Touring and Gear – Part 1, Clothing

When I go on a tour, and this is my second year using this method, I travel as light as I think possible. I’m going to do a little series of write-ups regarding my decisions for a lightweight gear set-up in between the daily ride updates. One important distinction is that I am not touring with sleeping equipment such as a tent. It’s always with pre-arranged hosts and is similar to what is often referred to as credit card touring.

We’ll start with clothes, of which, I bring only two jerseys and two pairs of shorts…nothing else for the main pieces. Of course I also have a pair of socks, a cycling cap, my cycling shoes, gloves, flip-flops and homemade superlight emergency rain jacket. I’ll say more about the jacket later. The one jersey and riding shorts are your conventional lycra/polyester ‘pro-kit’. The other is my merino jersey and then a pair of light shorts for after the ride. Although I believe the merino wool jersey is the key component of the entire set-up I am almost always wearing the synthetic ‘plastic’ jersey when I ride.

I often get this question in my mailbox. You speak of how much better wool is than synthetic jerseys on you web site, but are almost always wearing synthetic jerseys, what gives?

It’s a sensible question and if I had to choose one over the other, I would choose merino for its versatility, but this is a case where the whole is greater than the sum of the parts. Think of it like this, a fork is good, and a knife is also good, but together they are great.

Merino jerseys are superb and if you’re riding without one, you’re missing the best piece of equipment you can have other than your bicycle. The merino jersey is ideal for descents, when it’s raining, early mornings and late evenings, all weather use but also, most conveniently, for after-ride wear. I can comfortably ride in merino until about 30C and I wear it after riding in all weather, even in 38C Huesca, Spain, because it breathes and wicks so well and stays fresh for long periods of time.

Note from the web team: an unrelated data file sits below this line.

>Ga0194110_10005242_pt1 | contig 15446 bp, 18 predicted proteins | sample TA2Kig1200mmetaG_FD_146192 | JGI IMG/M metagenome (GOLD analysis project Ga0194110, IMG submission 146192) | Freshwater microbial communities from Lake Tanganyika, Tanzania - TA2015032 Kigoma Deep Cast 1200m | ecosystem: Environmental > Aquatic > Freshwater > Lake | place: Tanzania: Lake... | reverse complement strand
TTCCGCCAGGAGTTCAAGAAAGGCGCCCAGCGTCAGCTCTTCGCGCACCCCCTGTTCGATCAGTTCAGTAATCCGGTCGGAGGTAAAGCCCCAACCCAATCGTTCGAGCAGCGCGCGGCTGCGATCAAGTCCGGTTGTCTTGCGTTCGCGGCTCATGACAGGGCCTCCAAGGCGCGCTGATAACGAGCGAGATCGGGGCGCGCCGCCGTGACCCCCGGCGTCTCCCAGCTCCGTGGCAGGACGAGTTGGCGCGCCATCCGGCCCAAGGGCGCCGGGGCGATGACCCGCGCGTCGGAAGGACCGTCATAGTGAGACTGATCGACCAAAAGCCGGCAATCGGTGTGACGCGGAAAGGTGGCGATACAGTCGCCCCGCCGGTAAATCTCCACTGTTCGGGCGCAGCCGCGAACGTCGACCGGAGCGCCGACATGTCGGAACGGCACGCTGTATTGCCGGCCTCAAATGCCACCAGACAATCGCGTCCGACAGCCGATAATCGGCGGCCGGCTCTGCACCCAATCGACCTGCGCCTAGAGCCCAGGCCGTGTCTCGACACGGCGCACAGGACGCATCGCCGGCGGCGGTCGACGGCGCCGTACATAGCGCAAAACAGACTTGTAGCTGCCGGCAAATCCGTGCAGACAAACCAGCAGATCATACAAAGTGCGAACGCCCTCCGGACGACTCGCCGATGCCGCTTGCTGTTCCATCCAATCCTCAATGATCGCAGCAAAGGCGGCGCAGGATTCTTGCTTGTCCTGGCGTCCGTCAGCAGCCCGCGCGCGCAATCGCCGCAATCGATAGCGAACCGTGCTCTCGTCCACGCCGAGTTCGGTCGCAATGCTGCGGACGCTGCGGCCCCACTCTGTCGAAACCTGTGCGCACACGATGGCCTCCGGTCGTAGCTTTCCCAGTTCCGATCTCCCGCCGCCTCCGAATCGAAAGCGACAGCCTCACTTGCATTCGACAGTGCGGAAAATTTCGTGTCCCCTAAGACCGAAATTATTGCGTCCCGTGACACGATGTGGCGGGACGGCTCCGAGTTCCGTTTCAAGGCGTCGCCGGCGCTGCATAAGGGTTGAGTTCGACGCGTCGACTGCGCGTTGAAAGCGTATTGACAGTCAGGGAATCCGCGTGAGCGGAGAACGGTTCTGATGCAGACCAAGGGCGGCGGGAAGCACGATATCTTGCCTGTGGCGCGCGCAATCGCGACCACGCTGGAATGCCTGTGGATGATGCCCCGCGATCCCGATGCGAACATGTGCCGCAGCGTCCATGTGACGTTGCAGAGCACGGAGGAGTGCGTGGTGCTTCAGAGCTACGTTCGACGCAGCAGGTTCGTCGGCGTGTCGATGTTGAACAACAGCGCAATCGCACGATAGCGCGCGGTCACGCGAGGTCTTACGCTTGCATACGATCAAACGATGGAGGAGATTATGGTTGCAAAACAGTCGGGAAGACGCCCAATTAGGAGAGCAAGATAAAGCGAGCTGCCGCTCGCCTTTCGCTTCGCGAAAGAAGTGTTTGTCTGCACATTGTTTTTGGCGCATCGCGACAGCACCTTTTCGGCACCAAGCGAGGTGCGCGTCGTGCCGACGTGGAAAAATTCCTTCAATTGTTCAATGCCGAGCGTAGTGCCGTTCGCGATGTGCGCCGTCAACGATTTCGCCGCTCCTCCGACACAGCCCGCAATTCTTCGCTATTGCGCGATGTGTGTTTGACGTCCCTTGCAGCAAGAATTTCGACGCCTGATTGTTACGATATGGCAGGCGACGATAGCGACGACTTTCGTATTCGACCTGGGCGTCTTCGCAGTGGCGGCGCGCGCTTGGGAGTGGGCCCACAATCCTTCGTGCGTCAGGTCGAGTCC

The synthetic jersey has its advantages as well. When it’s 30+ degrees and I need something to sweat in, something that will rapidly get the salt stains and sun-faded-shoulders that any material will succumb to, I use synthetic. Look, entropy is unstoppable, and when it claims my synthetic jersey, I won’t care. As well, the synthetic breathes poorer, gets clammy and is often just as warm as merino, but the idea is that I use it to preserve my merino jersey. I also make sure my synthetic jersey has a full zipper so that I can undo it with merino overtop getting the benefits of the merino next-to-skin. The lycra jersey stinks after a day of use, but after my ride I change into only the merino jersey which naturally stays fresh and needs little washing.

This frees up the synthetic for a quick hand-wash with whatever soap and water is available, which can sometimes be very gnarly and could really wear on the merino. Lastly, the sythetic jersey is useful for being almost nothing but pockets. I can overstuff the pockets like crazy and use the tight fit of the shorts to tuck route maps, my micro-lock etc. underneath against my skin. Ultimately, the synthetic works well paired with merino because I can trash it, and I can scrub it quickly with hand soap in a dirty sink, but after that, it’s got few advantages.

After riding, once in the merino jersey and light shorts, I’m good for nearly any after ride tourism on the itinerary except perhaps some churches because of the shorts. If you’re into cathedrals and religious iconography, you might need pants or shorts longer than knee length such as capri’s to enter. For almost all other events, the merino jersey is great, it’s far less ostentatious than a pro-kit jersey, it’s comfortable and doesn’t stink even though you may have ridden 2 or more hours in it that same day.

All of the gear fits nicely in the jersey pockets, or tool and tube bottles for transport and quick access. The merino will take up about one whole pocket with the cap, and the flip-flops in another with other necessities. I keep the shorts dry in the tool bottle.

Tomorrow, we’ll look at those tools.

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